Senegalese medical researcher and government minister of health, was born in 1951 in Dakar, Senegal. She attended primary and secondary schools in Dakar, where she drew attention because of her aptitude for science and her athleticism. She played on the Senegalese national women’s basketball team in the late 1960s and early 1970s. Coll-Seck received a medical degree from the University of Dakar in 1978 and commenced her medical practice the same year. She worked as a doctor in hospitals in the French city of Lyons as well as her hometown of Dakar in the late 1970s and the 1980s.

In 1989 Coll-Seck was named to the faculty of the medical school of the University of Dakar and chief medical officer of infectious diseases at the Dakar public hospital. In the 1990s Coll Seck was noticed by the international medical and public health community for her ...

Article

Kathleen Gyssels

was born in Port-au-Prince, Haiti, on 6 November 1898, the eldest daughter of Eugénie Malebranche (1875–1931), writer, and Georges Sylvain (1866–1925), minister of culture. Her uncle was the pan-Africanist Benito Sylvain, and she inherited from her father a sense of pride in the first black republic’s rich culture and religion. In particular, she was fascinated with the numerous facets of Haitian cultural expression, especially Vodou.

Sylvain attended religious schools for girls in Kingston, Jamaica, Port-au-Prince, and Paris. These primary and secondary schools were institutions that prepared young girls from Haitian upper-class families to become accomplished housewives. However, Sylvain left Port-au-Prince to go to Paris for her higher education, where she obtained her bachelor’s degree and doctorate at the Sorbonne.

While at the Sorbonne she was invited by the Polish anthropologist Bronislaw Malinowski to attend his seminar at the London School of Economics Malinowski also found ...

Article

Rebecca M. Bodenheimer

was born Úrsula Hilaria Celia de la Caridad Cruz Alfonso on 21 October 1925 in the working-class, racially diverse neighborhood of Santos Suárez in Havana, Cuba. Her father, Simón Cruz, worked shoveling coal on the railroads, and her mother, Catalina Alfonso, was a homemaker. Cruz was the second of four surviving children, and she grew up among an extended family of aunts and cousins. She began singing at a very young age, entertaining family and friends, and was drawn to Afro-Cuban popular music when her maternal aunt brought her to watch and dance in comparsas neighborhood based groups that paraded and danced in Havana s annual Carnival competition accompanied by African derived percussion Cruz s father was opposed to her entering the entertainment field and encouraged Cruz to pursue teaching which he felt was a more respectable profession that did not carry the connotations of prostitution attached to female ...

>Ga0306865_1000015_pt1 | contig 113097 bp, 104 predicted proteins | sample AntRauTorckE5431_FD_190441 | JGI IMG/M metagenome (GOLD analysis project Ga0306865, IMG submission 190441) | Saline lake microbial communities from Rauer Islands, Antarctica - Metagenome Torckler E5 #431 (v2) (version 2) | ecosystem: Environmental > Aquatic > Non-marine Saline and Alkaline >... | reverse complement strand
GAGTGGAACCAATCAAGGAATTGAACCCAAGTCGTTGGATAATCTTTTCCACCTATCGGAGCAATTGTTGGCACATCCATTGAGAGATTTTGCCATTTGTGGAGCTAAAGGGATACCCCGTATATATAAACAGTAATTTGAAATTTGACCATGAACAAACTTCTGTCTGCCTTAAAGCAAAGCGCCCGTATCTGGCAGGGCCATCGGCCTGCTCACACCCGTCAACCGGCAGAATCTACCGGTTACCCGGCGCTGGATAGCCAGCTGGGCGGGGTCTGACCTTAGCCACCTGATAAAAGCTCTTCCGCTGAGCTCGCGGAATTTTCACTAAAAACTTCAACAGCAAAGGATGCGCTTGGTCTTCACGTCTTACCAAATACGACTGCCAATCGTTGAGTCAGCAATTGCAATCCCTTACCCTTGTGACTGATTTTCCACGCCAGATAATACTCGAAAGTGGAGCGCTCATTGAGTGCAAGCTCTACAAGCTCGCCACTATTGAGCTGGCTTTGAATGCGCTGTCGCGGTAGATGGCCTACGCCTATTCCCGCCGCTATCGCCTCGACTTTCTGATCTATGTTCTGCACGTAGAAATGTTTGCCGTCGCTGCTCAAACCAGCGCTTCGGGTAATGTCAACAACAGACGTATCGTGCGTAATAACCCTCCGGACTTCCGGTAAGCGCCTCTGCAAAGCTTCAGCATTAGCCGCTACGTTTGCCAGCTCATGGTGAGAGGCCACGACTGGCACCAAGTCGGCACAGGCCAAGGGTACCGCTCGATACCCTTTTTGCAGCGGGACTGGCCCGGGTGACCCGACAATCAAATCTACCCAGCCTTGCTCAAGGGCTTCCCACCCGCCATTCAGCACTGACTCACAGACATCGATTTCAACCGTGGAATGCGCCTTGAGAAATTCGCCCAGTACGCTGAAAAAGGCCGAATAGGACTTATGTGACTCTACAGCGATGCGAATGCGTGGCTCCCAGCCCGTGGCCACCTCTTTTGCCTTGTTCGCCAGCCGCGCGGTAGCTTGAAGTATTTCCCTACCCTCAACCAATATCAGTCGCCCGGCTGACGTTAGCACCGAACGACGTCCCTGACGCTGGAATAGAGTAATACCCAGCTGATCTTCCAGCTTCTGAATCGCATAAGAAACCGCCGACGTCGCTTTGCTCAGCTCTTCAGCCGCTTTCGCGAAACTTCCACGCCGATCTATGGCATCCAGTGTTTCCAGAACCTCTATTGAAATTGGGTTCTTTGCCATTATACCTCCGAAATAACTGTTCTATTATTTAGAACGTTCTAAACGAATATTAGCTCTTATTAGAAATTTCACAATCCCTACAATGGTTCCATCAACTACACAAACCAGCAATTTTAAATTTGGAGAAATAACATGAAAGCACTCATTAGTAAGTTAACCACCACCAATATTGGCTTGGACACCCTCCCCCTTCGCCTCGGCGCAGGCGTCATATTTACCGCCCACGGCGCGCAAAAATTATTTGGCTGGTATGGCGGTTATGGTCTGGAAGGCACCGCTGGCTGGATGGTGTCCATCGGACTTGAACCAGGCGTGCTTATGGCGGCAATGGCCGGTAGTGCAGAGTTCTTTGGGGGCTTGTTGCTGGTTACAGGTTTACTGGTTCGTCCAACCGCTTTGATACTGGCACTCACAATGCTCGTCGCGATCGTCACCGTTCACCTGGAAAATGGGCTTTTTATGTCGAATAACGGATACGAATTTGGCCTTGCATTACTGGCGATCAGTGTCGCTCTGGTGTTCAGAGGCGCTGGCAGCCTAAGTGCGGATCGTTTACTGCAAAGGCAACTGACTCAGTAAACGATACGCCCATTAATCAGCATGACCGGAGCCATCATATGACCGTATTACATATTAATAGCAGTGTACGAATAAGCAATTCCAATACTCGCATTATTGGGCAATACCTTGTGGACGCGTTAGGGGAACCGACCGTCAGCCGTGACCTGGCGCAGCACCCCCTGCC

Article

Miguel Gonzalez Perez

was born in Bilwaskarma, in Nicaragua’s North Atlantic Autonomous Region, on 10 November 1947. She is best known for the leading role she played in promoting the peace negotiation process that in 1986 ended a ten-year military conflict that pitted the FSLN (Frente Sandinista de Liberación Nacional, or Sandinista National Liberation Front) revolutionary government against the Miskito indigenous rebels who were struggling for autonomy along the Nicaraguan Caribbean coast. She is also an international advocate for the rights of indigenous peoples.

Cunningham grew up in Waspam the capital city of the Wangki River region near the border with Honduras which is considered the motherland of the Miskito people She was born to Nester Judith Kain Nelson and Wilfred Bill Cunningham Davis both from Pearl Lagoon on the southern part of the Caribbean coast She grew up in a working class family of mixed cultural heritage of Miskito African and ...

Article

David E. Gardinier

first lady of Gabon. Patience Dabany is the name adopted by Marie-Joséphine Kama Bongo in 1986 following her divorce from President Omar Bongo Ondimba of Gabon. Marie-Joséphine Kama, known informally as Marie-Jo, was born on 22 January 1937, at Akiené in the Upper-Ogooué Region, which until 1946 formed part of Middle Congo. Her father was an officer in the French colonial army. Both her parents were part of the Assélé clan of the Obamba people to whom the Téké people of their district, including the family of Omar Bongo, were tributary. Marie-Jo’s father was an important figure in the ndjovi, a secret initiation society of the Obamba that wielded much influence, including among the Téké.

Marie Jo received her entire schooling in the French language She graduated from a government program that prepared teachers at the primary level Thereafter she was married to Dieudonné Pascal Ndouna Okogo 1937 1977 ...